An additional $600 per week of federal unemployment benefits has been a blessing to those who lost a job as the coronavirus pandemic began crushing the economy last spring.
It was also a generous deal, at least for many. Roughly two-thirds of the many millions who lost paid work could have easily seen a boost in their incomes as unemployment benefits kicked in.
Now, the $600 weekly benefit has ended. Even if Congress and the White House decided to continue the benefit, odds are slim it remains $600 per week.
Maybe $600 was too much, although picking a better number doesn’t seem to be an easy task. One thing we have learned since March is that getting money to low-wage workers who lost their job is pretty smart, if keeping the economy healthier really is important.
Like a lot of other aspects of the government’s response to the virus, a beefed-up unemployment benefit in the Coronavirus Aid, Relief, and Economic Security Act, or CARES Act, was viewed as a short-term measure. Yet unlike every other high-income country, the new COVID-19 cases daily in the U.S. lately has easily exceeded the number of new cases this spring.
As of last week, the United States had 141 cases per 100,000 people over the previous seven days, according to the New York Times. That’s nearly six times as many as in Spain and about 16 times that of Canada.
Given that, it’s hardly surprising that of the thousands of businesses reported as closed on Yelp’s site as of earlier this month, well over half were then permanently closed, up 14 percentage points since June. The latest number of Americans filing for unemployment benefits, a whopping big number again, just showed an increase from the previous week, too.
Aside from the virus causing people to stay home, it also could be that the economic pain is still spreading out from the parts of the economy first battered by the pandemic. That means what we’re going through is starting to look a little more like a “normal” recession, with broad declines in demand leading to more lost jobs.
It’s important to understand that unemployment insurance was not really meant to be a dollar-for-dollar replacement. It’s kind of like car insurance with a big deductible: it’s a help but it doesn’t make the policyholder whole. Minnesota’s system provides about half of the old paycheck.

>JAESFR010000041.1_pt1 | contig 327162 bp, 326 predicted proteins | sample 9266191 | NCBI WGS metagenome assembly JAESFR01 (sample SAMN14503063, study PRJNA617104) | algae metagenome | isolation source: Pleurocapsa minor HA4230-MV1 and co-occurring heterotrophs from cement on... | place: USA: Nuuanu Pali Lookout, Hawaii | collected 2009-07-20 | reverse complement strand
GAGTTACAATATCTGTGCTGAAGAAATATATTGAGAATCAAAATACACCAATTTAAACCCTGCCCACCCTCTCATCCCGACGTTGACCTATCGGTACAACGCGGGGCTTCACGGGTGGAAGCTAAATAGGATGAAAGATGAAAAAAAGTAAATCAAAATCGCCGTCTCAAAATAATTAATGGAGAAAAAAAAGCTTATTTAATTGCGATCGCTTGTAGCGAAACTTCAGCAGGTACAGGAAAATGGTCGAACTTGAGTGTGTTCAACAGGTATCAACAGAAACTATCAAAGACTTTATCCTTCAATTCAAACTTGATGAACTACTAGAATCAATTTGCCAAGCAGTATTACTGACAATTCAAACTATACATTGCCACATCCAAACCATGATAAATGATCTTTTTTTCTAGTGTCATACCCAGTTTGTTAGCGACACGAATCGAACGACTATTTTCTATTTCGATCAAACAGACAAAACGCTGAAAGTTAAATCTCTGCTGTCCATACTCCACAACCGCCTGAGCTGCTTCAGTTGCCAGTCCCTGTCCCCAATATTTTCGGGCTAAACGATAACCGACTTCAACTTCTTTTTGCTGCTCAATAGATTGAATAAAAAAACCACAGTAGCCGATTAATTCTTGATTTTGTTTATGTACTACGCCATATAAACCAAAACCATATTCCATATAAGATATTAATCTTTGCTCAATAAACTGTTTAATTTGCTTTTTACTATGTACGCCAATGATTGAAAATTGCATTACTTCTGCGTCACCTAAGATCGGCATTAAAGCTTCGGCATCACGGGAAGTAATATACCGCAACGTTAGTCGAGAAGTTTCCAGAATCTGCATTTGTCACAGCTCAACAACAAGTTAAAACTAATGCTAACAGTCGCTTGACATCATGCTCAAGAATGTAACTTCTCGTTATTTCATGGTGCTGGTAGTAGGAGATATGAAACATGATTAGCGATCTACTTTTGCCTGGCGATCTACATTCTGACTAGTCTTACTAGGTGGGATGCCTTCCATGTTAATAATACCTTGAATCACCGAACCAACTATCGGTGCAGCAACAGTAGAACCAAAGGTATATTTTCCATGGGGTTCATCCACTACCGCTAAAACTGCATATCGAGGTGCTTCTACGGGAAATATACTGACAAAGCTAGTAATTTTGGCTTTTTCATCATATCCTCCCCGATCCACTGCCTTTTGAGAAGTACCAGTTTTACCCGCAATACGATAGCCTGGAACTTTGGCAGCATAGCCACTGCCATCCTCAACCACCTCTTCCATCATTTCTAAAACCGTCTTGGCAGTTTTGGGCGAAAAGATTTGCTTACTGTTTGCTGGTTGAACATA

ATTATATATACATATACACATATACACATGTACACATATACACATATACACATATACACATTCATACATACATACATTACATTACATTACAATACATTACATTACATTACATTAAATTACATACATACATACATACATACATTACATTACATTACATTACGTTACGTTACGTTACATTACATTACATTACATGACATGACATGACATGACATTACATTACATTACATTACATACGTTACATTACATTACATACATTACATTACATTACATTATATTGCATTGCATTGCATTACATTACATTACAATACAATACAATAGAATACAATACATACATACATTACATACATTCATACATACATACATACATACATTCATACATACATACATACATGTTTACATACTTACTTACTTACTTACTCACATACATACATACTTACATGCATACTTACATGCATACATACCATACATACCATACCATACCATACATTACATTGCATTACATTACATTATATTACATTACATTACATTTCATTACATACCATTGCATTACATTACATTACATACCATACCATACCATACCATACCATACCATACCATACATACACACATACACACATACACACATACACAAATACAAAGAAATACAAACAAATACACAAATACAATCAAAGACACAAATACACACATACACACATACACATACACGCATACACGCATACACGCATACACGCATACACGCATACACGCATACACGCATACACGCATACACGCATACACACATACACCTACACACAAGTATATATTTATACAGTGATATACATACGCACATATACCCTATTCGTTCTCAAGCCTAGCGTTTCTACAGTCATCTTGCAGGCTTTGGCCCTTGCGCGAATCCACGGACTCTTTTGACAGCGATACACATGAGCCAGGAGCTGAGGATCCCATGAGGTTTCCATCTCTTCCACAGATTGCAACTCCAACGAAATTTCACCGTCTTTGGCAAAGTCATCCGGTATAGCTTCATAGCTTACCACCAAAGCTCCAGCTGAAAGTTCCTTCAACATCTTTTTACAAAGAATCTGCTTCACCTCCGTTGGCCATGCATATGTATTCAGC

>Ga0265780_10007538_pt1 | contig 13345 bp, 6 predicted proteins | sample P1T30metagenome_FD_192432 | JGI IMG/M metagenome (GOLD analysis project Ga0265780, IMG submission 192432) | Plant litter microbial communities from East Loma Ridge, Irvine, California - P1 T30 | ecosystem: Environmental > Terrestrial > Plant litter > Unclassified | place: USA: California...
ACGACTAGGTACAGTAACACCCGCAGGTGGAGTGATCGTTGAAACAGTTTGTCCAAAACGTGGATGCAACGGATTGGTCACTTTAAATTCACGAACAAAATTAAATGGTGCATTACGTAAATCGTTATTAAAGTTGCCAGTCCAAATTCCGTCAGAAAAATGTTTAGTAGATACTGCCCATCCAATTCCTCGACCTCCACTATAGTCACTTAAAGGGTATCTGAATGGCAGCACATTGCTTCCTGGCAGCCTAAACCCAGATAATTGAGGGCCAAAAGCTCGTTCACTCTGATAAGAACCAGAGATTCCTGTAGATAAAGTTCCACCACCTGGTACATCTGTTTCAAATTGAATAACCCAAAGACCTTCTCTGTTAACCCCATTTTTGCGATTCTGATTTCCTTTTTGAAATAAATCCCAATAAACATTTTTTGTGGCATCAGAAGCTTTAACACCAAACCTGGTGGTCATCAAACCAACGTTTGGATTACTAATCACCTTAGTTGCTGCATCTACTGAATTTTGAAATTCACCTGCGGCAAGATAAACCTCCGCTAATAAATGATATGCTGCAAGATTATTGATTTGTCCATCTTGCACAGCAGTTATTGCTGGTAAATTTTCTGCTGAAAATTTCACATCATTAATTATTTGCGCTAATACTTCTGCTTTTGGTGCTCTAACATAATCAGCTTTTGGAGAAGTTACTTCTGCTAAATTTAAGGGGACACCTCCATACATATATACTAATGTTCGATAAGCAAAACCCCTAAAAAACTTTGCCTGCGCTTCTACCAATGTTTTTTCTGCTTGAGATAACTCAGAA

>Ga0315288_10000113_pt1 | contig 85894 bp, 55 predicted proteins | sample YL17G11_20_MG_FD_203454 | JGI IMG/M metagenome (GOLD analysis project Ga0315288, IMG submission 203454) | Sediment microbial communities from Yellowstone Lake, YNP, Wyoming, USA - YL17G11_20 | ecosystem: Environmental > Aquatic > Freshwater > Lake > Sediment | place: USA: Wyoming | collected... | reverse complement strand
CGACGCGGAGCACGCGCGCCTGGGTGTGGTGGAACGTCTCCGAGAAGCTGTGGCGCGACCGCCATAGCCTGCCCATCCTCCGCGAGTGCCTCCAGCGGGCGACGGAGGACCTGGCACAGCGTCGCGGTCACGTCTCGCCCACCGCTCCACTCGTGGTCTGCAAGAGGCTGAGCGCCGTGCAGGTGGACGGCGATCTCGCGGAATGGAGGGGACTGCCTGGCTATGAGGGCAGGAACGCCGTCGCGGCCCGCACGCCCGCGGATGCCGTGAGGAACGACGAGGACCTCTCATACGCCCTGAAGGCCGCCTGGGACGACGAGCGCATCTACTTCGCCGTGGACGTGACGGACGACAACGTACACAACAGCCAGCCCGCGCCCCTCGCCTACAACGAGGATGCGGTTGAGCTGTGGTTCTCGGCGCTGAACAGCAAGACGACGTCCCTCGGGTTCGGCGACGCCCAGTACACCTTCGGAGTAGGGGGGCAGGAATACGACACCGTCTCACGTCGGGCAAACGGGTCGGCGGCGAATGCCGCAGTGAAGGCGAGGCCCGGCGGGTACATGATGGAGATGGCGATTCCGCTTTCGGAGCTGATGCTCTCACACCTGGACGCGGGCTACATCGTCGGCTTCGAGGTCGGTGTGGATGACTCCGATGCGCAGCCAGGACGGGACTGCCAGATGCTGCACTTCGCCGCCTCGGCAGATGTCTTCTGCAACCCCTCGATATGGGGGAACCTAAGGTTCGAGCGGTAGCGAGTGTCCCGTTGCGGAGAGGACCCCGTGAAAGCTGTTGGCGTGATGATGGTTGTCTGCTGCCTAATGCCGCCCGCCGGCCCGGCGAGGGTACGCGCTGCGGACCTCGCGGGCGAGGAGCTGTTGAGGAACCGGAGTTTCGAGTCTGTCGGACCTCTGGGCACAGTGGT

The initial goal of these programs back in the 1930s was simply keeping families afloat, not to stimulate demand. But unemployment insurance turned out to be great for stabilizing the economy, building up money in good years and spending it when the economy goes south.
The original idea behind the federal government’s extra unemployment benefit was to completely replace the income of workers who were either temporarily furloughed or laid off. The weekly $600, combined with benefits under state law, worked out to be a full replacement of wages at the average American wage of about $30 an hour.
This turned out to be another case, though, where citing the “average” wage turns out to be misleading. It’s a little like Jeff Bezos joining a neighborhood book club, and someone then noting that on average members are a bunch of billionaires.
The median wage — half earning under that number and half over — is far lower than the average wage, which means that there’s a lot more lower-wage workers that high-paid ones. Even in high-wage Minnesota the median wage is only about $21.50 per hour.
Back-of-the-envelope math shows how with the additional $600, the break-even with working came out to be a wage of about $30 per hour.
If a worker had earned far less than that, the $600 weekly federal benefit combined with the state’s benefit proved to be much better than working. At the current minimum wage for smaller employers now in effect in Minneapolis of $11.75 an hour, the total UI benefits exceeded wages by almost 80%.
If that doesn’t seem fair, remember the effects of the virus haven’t exactly been fair either.
By the end of May, employment rates for low-wage workers in Minnesota were down about 35% from January, as of the latest data presented by Opportunity Insights, a research and policy group started by economists at Harvard University and Brown University.
An even more interesting story is told by consumer spending. Spending across the board rolled off the table in March and April as much of Minnesota’s economy shut down, and then mostly recovered, but at different rates depending on income.
Consumer spending for the state is still down about 4.6% as of the middle of July, but spending for higher income consumers hasn’t recovered as much.
These numbers do not explain exactly why behavior might be different depending on how much a worker gets paid. It seems likely, though, that the kind of in-person entertainment and services well-paid people routinely spent a lot of their money maybe hasn’t really been available as the pandemic continues.
But for low-wage people, the rate of spending has all but recovered to January’s level, although it dipped a bit recently.
Since this spring, the wonks and forecasters have been talking about a hoped-for economic recovery in the shape of a V, a quick bounceback in activity as the worst of the pandemic passes. The reality so far is not convincing.
An exception is consumer spending by low-wage workers, and given the extent of the job losses it’s no mystery how that’s even been possible. What happens to consumer spending if the additional unemployment money from the federal government is no longer coming?
There are a lot of needs this year competing for the attention of policymakers in Washington. But in this case we can pretty safely assume that low-wage workers looking for work won’t be able to spend the money they won’t have.